throughout the Bible from cover to cover. It must be believed, rejoiced
in and preached as part of the whole counsel of God.
Next time (DV), we shall consider the practical
significance and comfort of the election of the church. Rev. Stewart
Who Are Saved? (2)
I wrote a piece in the last News under the
title: "Who Are Saved?" I wish now to respond to some correspondence on
that article: "I don’t have a problem with the answer given to this
question (except, perhaps, how the last paragraph was worded) but I
would suggest that elect infants, for example, who are utterly incapable
of hearing or believing the gospel and of exercising faith, are
nevertheless saved when regenerated and brought into union with Christ
and by having the merits of His sinless life, sacrificial death and
resurrection, indeed, His righteousness, applied and imputed to them.
The gospel, the Person and work of Christ alone, saves and saves 100% of
the time. However, I would submit that faith is not without exception
the instrument of salvation."
It is interesting that the Westminster Confession
addresses itself to this question: "Elect infants, dying in infancy, are
regenerated and saved by Christ through the Spirit, who worketh when,
and where, and how he pleaseth. So also are all other elect persons, who
are incapable of being outwardly called by the ministry of the word"
The Canons of Dordt also express themselves
on this question: "Since we are to judge of the will of God from His
Word, which testifies that the children of believers are holy, not by
nature, but in virtue of the covenant of grace in which they, together
with the parents, are comprehended, godly parents have no reason to
doubt of the election and salvation of their children whom it pleaseth
God to call out of this life in their infancy" (I:17)
It is true that some infants are saved by the power
of God’s grace, even though they never hear the gospel. This is very
obviously the implication of the articles quoted above. Both speak of
infants who die in infancy. I would even broaden that a bit and include
in infants who die in infancy the elect children of believers who die
I am somewhat reluctant, however, to agree totally
with this statement: "elect infants ... are utterly incapable of hearing
or believing the gospel ..." God works powerfully in mysterious ways. I
would not rule out the possibility that elect children who die before or
soon after birth are capable of hearing the gospel. We do not know what
effect the Psalms a mother sings while pregnant, the godly conversation
of a covenant family in the home, and the singing and preaching in
church that comes to an unborn child, has on an elect, though unborn,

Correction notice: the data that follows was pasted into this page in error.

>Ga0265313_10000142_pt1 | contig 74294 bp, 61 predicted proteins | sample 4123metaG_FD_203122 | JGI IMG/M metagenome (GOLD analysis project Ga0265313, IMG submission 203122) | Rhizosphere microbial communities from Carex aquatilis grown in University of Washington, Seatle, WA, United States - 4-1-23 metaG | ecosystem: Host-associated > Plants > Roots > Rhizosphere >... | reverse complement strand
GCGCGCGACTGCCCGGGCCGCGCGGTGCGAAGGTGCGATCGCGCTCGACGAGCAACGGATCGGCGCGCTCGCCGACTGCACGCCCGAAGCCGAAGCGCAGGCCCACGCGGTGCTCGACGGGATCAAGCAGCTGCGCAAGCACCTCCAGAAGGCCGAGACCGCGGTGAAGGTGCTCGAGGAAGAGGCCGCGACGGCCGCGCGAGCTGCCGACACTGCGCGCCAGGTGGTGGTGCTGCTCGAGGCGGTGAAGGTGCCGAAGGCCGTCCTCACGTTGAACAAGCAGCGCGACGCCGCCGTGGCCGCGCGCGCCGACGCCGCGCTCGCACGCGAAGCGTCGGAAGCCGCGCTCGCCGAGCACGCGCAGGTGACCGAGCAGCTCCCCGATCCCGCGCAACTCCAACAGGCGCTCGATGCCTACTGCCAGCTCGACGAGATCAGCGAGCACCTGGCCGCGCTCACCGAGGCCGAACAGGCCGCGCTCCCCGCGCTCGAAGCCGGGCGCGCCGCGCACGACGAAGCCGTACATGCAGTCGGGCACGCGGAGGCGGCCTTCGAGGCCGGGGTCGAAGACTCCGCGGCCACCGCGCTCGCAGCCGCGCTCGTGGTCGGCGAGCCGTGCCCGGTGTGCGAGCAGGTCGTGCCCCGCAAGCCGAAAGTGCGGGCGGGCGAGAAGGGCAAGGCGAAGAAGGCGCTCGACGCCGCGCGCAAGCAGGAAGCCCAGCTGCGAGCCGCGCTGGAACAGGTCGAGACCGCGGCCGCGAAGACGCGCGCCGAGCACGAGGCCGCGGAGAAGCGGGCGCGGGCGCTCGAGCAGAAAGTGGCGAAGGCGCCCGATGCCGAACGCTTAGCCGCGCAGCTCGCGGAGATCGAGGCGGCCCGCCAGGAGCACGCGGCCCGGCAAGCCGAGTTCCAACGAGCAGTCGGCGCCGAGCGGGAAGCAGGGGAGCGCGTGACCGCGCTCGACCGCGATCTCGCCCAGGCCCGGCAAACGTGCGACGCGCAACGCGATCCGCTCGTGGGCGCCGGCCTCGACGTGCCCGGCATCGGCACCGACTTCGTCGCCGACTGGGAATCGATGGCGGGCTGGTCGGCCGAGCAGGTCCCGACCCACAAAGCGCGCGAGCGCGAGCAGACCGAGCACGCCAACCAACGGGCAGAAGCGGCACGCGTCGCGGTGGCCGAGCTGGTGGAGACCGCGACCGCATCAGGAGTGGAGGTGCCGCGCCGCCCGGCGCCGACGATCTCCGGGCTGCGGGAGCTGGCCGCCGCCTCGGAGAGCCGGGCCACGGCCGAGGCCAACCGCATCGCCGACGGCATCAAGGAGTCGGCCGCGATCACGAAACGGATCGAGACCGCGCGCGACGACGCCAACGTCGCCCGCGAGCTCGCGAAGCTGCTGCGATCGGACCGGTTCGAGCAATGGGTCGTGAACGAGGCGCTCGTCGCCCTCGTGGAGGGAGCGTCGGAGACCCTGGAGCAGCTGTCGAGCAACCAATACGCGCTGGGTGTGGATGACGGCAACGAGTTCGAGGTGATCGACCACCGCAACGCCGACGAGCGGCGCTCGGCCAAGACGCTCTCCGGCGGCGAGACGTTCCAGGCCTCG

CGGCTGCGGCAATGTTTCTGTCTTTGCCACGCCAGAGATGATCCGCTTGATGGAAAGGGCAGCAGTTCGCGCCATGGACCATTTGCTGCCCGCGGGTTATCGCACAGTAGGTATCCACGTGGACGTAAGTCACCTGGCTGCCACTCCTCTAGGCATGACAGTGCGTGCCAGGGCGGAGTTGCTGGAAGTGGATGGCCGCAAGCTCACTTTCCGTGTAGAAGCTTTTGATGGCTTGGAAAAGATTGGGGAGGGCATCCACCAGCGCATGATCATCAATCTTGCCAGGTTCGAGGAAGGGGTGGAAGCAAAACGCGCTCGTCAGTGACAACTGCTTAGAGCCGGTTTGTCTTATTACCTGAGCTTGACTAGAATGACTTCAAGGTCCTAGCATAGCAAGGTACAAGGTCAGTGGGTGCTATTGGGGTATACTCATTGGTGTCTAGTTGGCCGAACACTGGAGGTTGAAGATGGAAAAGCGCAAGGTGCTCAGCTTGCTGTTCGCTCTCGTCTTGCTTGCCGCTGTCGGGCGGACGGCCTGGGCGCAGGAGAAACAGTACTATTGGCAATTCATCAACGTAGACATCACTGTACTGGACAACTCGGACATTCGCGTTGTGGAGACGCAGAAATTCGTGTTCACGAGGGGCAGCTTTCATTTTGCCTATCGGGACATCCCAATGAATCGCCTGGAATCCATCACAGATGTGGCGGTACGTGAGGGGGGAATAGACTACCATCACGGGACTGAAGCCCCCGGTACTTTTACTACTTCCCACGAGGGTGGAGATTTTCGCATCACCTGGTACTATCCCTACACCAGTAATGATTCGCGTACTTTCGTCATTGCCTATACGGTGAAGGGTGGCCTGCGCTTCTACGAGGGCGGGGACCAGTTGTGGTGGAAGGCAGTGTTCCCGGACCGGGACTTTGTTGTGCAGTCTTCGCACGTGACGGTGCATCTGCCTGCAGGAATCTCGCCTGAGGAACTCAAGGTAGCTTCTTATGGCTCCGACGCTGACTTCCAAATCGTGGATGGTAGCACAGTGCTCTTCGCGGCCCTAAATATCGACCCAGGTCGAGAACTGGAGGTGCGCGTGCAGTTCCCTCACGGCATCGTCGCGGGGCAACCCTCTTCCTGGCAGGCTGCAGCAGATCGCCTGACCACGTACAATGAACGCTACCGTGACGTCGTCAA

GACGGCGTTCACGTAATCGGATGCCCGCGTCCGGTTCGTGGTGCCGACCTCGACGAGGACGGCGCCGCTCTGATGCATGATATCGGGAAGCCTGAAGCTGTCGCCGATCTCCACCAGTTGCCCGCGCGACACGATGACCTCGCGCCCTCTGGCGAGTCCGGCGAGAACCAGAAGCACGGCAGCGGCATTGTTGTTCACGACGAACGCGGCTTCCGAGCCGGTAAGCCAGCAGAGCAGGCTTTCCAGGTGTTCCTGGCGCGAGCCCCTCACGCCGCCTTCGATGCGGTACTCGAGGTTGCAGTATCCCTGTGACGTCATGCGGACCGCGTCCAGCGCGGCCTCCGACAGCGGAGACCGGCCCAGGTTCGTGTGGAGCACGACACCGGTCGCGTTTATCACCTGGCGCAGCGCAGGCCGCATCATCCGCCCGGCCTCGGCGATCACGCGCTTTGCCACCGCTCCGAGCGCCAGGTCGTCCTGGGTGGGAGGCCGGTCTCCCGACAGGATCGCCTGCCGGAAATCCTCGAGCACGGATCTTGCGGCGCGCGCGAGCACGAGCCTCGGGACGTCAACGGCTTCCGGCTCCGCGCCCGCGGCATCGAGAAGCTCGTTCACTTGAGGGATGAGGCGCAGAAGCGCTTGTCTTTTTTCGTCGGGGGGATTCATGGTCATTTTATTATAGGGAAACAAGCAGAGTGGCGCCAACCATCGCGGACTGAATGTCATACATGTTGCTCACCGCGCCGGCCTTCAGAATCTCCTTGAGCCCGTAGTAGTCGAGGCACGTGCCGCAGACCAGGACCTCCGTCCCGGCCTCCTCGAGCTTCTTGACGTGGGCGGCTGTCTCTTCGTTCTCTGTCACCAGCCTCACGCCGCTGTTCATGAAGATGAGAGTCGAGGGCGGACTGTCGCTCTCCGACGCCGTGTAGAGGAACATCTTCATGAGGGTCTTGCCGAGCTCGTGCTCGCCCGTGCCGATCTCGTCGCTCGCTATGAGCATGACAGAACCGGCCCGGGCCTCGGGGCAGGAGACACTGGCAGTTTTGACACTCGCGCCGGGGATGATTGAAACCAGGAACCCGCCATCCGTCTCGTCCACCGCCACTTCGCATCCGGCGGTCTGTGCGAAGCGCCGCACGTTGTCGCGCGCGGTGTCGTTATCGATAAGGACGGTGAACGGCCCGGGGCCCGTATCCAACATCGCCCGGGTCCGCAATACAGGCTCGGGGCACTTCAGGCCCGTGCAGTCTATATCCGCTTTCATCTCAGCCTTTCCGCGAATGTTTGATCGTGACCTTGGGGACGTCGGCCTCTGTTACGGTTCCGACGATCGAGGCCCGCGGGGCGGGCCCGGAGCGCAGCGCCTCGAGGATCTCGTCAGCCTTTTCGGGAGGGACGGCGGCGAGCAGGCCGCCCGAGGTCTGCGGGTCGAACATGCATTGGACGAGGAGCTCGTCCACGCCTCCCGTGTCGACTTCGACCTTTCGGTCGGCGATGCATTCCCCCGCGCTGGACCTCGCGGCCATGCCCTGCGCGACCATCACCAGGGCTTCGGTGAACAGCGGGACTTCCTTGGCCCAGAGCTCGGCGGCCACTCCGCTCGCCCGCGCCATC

baby. Doctors tell us that within minutes of birth a baby is able to
recognize the voice of its mother and distinguish it from other voices.
Cannot a child, born again by the wonder of regeneration and united to
Christ by faith, hear the voice of its heavenly Father? God works "when,
and where, and how he pleaseth."
I also take exception to the last statement of the
letter: "I would submit that faith is not without exception the
instrument of salvation." I insist (and I have an idea the correspondent
would not dissent) that if we remember that faith is, first of all, the
bond that unites us to Christ, then faith comes with regeneration.
Regeneration unites the elect with Christ because faith is a part of
regeneration. It is true that there may not yet be the exercise of faith
but even here we must be careful. We do not know very much about a
newborn child. I have seen newborn children at a very young age respond
to a Psalm, a prayer, even the sacrament of baptism when administered.
Child psychologists tell us that many things have influence on a newborn
babe: the colour of the walls in the nursery, the loving "baby-talk" of
a mother, the music played (whether a Psalm or raucous rock), the
general atmosphere of the home (whether peaceful and happy or riotous
and characterized by squabbling). The Lord’s voice is powerful enough to
give new birth to an unborn child; is it so hard to imagine that the
Lord’s voice is powerful enough to elicit a response—even though it be
in a very infantile way?
There are also children who are born with severe
mental handicaps. Sometimes these handicaps are so severe that the child
can show almost no response to stimuli. But we must be careful that we
do not deny that God can work in strange and marvellous ways in His
elect in spite of the severest of handicaps. I have stood at the bedside
of dying saints who lay in a coma for days before dying. I have held
their hand, told them to squeeze my hand if they heard me, and read to
them from Scripture and prayed with them. They could and did squeeze my
hand. The Spirit of Christ is very powerful and His work is greater than
we can imagine. We must not sell short His power.
Nevertheless, the main point of the correspondent’s
letter was only that, at least as far as we can tell, in the case of
infants (and those severely mentally handicapped) God saves His elect
without the preaching of the gospel. With that I agree; I thank the
correspondent for calling this to our attention. Prof. Hanko